About one-third, or 641 of the nation's full-power TV stations turned off their analog signals without major incident. According to the National Association of Broadcasters-based preliminary results from markets that made the transition Feb. 17, the number of telephone calls from consumers was minimal.
In Virginia, where two markets have gone entirely digital, the state DTV call center received 150 phone calls. Stations in Rockford, Ill., reported receiving 200 calls from viewers, the majority of which were technical in nature. Stations in Topeka, Kans., took about 300 calls from viewers. "In each case, stations were able to resolve most viewer concerns over the phone," the NAB said.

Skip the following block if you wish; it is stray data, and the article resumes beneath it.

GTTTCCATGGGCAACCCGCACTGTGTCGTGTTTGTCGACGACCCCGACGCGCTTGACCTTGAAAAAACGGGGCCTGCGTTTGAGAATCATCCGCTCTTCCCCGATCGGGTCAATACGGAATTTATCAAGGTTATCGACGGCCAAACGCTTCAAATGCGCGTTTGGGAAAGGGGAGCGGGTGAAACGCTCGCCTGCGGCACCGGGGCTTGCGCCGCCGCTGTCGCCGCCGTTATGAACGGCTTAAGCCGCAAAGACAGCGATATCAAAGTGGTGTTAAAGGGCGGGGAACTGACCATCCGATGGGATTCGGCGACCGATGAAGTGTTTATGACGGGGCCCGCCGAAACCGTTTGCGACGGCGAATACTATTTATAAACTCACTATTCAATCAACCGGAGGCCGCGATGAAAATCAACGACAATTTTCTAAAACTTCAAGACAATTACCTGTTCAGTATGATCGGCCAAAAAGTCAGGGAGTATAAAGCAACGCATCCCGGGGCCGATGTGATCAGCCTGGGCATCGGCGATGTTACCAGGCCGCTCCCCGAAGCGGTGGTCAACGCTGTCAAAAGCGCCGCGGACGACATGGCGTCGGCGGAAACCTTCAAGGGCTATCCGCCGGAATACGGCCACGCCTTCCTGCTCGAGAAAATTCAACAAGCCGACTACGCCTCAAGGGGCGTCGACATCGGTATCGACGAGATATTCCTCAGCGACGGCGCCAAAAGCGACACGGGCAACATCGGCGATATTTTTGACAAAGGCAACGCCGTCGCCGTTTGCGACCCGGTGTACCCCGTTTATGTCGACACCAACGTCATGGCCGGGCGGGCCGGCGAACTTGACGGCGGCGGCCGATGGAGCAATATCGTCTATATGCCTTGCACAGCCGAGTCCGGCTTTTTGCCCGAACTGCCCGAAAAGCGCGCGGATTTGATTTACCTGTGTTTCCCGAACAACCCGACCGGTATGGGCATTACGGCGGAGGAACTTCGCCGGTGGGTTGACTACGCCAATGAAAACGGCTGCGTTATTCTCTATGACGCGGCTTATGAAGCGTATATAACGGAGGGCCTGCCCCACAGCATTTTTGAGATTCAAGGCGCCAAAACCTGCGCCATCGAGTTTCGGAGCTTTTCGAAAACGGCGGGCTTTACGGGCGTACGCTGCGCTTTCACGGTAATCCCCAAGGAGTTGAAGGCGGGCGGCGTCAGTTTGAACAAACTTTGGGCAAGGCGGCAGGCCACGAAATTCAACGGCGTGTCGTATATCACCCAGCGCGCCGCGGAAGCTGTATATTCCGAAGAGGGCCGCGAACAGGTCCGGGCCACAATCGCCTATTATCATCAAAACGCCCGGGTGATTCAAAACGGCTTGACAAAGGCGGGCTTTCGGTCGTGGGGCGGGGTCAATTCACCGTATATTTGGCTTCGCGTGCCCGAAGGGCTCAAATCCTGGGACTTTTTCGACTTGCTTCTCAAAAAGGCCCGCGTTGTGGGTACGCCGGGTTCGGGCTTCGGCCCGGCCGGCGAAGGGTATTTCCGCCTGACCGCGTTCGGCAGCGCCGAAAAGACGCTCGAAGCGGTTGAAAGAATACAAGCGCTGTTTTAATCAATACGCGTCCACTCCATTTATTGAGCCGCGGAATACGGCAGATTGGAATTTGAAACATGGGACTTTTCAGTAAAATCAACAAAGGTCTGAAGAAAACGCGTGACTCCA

The Federal Communications reported Wednesday (Feb. 18) that calls to the FCC consumer help line totaled 28,315 on Tuesday and that calls over the past 36 hours were answered "almost immediately."
Even though Congress changed the DTV deadline from Feb. 17 to June 12, TV stations were allowed to make the switch before then, as long as they satisfied certain conditions dictated by the Federal Communications Commission.
The reason for the 115 delay--that millions of consumers were not prepared for the digital TV transition--varies by market.
Updated data from Nielsen put the number of unprepared homes as of Feb. 15 at more than 5.5 million households, or 4.4 percent of all homes. That's an improvement of more than 800,000 homes since Feb. 1.
Among Nielsen's 56 meter markets, Albuquerque-Santa Fe, N.M., remains the least prepared market with 11.7 percent of households completely unready. The most prepared market is Hartford-New Haven, Conn. with only 1.2 percent of unready homes.